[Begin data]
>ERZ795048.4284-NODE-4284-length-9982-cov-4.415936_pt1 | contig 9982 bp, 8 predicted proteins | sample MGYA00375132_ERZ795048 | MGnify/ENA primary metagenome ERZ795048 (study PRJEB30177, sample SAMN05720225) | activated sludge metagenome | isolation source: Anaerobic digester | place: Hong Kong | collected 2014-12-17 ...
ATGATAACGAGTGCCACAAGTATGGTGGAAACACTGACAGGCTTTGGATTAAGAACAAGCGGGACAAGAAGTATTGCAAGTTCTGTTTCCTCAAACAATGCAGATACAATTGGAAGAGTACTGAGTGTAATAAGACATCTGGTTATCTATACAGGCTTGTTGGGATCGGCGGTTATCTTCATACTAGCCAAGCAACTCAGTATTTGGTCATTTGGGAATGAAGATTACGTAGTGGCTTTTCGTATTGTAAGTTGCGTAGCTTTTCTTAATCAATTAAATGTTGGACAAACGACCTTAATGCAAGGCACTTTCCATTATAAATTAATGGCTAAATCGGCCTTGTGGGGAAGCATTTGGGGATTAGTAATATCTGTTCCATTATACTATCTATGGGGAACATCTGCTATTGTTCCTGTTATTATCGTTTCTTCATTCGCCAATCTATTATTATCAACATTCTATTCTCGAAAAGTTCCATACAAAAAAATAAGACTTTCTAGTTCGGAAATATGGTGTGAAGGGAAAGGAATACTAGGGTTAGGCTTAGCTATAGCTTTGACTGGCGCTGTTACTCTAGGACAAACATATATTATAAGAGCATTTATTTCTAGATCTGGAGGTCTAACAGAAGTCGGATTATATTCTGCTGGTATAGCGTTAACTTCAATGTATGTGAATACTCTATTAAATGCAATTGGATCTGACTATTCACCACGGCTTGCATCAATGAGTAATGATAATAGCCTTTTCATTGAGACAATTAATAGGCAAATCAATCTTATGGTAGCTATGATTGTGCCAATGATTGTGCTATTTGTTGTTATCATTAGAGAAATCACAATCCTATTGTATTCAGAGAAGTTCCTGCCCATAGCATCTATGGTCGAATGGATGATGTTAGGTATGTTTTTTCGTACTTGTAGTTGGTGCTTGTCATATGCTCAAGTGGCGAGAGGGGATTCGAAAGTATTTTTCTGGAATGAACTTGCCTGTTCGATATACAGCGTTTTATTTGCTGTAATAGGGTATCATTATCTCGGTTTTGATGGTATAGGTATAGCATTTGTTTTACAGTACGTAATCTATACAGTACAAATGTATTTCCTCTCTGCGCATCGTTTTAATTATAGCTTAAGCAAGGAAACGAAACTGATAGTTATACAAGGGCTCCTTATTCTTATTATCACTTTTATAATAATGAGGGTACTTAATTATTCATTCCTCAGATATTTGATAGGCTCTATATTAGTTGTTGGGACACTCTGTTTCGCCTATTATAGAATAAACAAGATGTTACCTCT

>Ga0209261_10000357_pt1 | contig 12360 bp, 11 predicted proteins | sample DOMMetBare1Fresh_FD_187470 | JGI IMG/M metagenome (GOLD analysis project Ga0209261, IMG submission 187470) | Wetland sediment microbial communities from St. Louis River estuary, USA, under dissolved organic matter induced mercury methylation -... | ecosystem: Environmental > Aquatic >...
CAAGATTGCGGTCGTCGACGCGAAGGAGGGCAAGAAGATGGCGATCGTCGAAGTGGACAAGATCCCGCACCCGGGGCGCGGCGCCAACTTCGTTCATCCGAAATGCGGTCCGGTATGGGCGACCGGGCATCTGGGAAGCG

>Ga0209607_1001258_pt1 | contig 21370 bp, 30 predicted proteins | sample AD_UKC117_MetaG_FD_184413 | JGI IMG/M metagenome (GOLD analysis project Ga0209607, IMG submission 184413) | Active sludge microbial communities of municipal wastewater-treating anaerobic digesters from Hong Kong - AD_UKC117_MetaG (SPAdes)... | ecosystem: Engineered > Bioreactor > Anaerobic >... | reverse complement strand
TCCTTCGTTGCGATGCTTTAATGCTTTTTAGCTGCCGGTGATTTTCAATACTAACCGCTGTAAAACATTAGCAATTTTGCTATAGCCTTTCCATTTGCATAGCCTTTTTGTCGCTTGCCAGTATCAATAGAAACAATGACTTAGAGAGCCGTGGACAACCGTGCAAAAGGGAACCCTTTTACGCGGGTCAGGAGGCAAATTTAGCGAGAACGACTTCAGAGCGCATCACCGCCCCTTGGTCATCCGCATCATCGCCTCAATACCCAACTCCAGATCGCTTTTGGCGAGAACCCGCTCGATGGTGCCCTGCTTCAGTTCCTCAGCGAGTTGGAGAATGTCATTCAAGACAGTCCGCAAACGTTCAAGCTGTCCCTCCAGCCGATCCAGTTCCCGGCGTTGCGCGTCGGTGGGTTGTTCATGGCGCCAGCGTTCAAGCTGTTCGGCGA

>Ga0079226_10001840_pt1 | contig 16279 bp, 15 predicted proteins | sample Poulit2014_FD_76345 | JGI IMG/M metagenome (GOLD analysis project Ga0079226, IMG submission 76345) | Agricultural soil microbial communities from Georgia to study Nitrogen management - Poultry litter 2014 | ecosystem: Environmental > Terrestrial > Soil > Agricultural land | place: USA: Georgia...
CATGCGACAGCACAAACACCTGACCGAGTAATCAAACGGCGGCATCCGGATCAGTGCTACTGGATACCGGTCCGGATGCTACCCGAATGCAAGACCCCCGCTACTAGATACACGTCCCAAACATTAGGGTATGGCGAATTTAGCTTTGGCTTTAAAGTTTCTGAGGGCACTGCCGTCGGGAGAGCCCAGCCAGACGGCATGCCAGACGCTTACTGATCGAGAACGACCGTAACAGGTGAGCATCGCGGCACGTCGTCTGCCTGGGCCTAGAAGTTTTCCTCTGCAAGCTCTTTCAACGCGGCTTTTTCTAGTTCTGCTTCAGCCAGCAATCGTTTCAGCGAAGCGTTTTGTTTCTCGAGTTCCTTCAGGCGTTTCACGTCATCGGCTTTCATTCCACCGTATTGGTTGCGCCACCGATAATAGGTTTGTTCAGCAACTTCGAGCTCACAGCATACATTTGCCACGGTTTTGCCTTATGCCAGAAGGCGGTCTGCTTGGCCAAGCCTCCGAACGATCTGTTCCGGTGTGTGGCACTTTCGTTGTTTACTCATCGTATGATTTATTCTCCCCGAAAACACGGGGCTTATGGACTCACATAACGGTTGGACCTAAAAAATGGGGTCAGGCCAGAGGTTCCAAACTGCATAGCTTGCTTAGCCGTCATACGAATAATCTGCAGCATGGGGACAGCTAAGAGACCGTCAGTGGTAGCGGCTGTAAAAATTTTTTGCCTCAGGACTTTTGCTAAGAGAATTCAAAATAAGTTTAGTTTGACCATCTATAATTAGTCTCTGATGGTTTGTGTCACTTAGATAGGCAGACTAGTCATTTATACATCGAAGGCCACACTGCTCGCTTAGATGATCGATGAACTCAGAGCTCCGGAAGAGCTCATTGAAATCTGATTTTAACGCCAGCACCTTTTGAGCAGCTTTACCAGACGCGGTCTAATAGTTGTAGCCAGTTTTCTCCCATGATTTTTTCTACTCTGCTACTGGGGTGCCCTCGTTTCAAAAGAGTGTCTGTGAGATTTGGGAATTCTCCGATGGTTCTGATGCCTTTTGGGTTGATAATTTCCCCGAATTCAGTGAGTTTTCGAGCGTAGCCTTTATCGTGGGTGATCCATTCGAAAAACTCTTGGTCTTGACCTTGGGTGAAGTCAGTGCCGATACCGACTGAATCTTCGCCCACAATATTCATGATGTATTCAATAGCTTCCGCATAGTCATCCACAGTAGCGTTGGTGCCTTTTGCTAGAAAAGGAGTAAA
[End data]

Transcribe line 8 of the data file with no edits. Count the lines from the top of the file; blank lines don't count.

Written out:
CATGCGACAGCACAAACACCTGACCGAGTAATCAAACGGCGGCATCCGGATCAGTGCTACTGGATACCGGTCCGGATGCTACCCGAATGCAAGACCCCCGCTACTAGATACACGTCCCAAACATTAGGGTATGGCGAATTTAGCTTTGGCTTTAAAGTTTCTGAGGGCACTGCCGTCGGGAGAGCCCAGCCAGACGGCATGCCAGACGCTTACTGATCGAGAACGACCGTAACAGGTGAGCATCGCGGCACGTCGTCTGCCTGGGCCTAGAAGTTTTCCTCTGCAAGCTCTTTCAACGCGGCTTTTTCTAGTTCTGCTTCAGCCAGCAATCGTTTCAGCGAAGCGTTTTGTTTCTCGAGTTCCTTCAGGCGTTTCACGTCATCGGCTTTCATTCCACCGTATTGGTTGCGCCACCGATAATAGGTTTGTTCAGCAACTTCGAGCTCACAGCATACATTTGCCACGGTTTTGCCTTATGCCAGAAGGCGGTCTGCTTGGCCAAGCCTCCGAACGATCTGTTCCGGTGTGTGGCACTTTCGTTGTTTACTCATCGTATGATTTATTCTCCCCGAAAACACGGGGCTTATGGACTCACATAACGGTTGGACCTAAAAAATGGGGTCAGGCCAGAGGTTCCAAACTGCATAGCTTGCTTAGCCGTCATACGAATAATCTGCAGCATGGGGACAGCTAAGAGACCGTCAGTGGTAGCGGCTGTAAAAATTTTTTGCCTCAGGACTTTTGCTAAGAGAATTCAAAATAAGTTTAGTTTGACCATCTATAATTAGTCTCTGATGGTTTGTGTCACTTAGATAGGCAGACTAGTCATTTATACATCGAAGGCCACACTGCTCGCTTAGATGATCGATGAACTCAGAGCTCCGGAAGAGCTCATTGAAATCTGATTTTAACGCCAGCACCTTTTGAGCAGCTTTACCAGACGCGGTCTAATAGTTGTAGCCAGTTTTCTCCCATGATTTTTTCTACTCTGCTACTGGGGTGCCCTCGTTTCAAAAGAGTGTCTGTGAGATTTGGGAATTCTCCGATGGTTCTGATGCCTTTTGGGTTGATAATTTCCCCGAATTCAGTGAGTTTTCGAGCGTAGCCTTTATCGTGGGTGATCCATTCGAAAAACTCTTGGTCTTGACCTTGGGTGAAGTCAGTGCCGATACCGACTGAATCTTCGCCCACAATATTCATGATGTATTCAATAGCTTCCGCATAGTCATCCACAGTAGCGTTGGTGCCTTTTGCTAGAAAAGGAGTAAA